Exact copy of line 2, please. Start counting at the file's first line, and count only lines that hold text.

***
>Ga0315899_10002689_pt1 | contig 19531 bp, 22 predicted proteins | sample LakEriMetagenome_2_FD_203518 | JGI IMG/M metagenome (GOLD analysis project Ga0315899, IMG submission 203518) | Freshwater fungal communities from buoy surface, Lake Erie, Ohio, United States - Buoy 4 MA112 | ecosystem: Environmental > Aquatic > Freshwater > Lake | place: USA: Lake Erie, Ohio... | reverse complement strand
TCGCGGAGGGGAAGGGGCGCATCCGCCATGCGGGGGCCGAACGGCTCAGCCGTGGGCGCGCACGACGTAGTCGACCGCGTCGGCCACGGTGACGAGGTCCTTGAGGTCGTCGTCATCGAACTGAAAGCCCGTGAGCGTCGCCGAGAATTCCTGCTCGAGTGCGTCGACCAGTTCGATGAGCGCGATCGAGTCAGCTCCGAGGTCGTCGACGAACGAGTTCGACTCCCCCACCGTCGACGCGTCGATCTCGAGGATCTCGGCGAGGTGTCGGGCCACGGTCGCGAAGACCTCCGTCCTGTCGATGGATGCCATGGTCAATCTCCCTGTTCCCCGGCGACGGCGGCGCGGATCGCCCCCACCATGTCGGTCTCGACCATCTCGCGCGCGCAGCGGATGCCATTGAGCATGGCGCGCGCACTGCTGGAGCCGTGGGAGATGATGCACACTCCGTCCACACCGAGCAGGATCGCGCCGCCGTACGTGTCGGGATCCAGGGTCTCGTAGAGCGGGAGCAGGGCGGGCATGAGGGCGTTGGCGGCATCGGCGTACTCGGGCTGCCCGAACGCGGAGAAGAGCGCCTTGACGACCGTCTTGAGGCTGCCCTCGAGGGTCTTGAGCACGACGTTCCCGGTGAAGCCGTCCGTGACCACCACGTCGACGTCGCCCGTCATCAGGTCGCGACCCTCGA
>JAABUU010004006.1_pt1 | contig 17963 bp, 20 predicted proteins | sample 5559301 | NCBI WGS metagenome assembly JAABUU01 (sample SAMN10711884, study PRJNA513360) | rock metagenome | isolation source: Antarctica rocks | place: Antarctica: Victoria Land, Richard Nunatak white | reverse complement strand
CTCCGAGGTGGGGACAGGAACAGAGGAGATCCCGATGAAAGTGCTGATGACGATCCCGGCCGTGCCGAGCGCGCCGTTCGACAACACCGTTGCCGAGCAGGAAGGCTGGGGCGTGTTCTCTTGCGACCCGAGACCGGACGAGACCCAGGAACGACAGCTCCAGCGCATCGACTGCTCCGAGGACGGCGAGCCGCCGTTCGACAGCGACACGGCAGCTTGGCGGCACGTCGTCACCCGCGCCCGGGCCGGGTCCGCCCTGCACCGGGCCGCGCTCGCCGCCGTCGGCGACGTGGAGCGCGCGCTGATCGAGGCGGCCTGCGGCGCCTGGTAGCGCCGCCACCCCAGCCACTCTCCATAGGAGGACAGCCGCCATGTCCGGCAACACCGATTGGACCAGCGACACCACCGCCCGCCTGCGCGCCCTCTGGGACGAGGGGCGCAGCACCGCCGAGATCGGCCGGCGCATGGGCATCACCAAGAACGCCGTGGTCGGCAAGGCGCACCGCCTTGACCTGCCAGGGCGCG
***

TCGCGGAGGGGAAGGGGCGCATCCGCCATGCGGGGGCCGAACGGCTCAGCCGTGGGCGCGCACGACGTAGTCGACCGCGTCGGCCACGGTGACGAGGTCCTTGAGGTCGTCGTCATCGAACTGAAAGCCCGTGAGCGTCGCCGAGAATTCCTGCTCGAGTGCGTCGACCAGTTCGATGAGCGCGATCGAGTCAGCTCCGAGGTCGTCGACGAACGAGTTCGACTCCCCCACCGTCGACGCGTCGATCTCGAGGATCTCGGCGAGGTGTCGGGCCACGGTCGCGAAGACCTCCGTCCTGTCGATGGATGCCATGGTCAATCTCCCTGTTCCCCGGCGACGGCGGCGCGGATCGCCCCCACCATGTCGGTCTCGACCATCTCGCGCGCGCAGCGGATGCCATTGAGCATGGCGCGCGCACTGCTGGAGCCGTGGGAGATGATGCACACTCCGTCCACACCGAGCAGGATCGCGCCGCCGTACGTGTCGGGATCCAGGGTCTCGTAGAGCGGGAGCAGGGCGGGCATGAGGGCGTTGGCGGCATCGGCGTACTCGGGCTGCCCGAACGCGGAGAAGAGCGCCTTGACGACCGTCTTGAGGCTGCCCTCGAGGGTCTTGAGCACGACGTTCCCGGTGAAGCCGTCCGTGACCACCACGTCGACGTCGCCCGTCATCAGGTCGCGACCCTCGA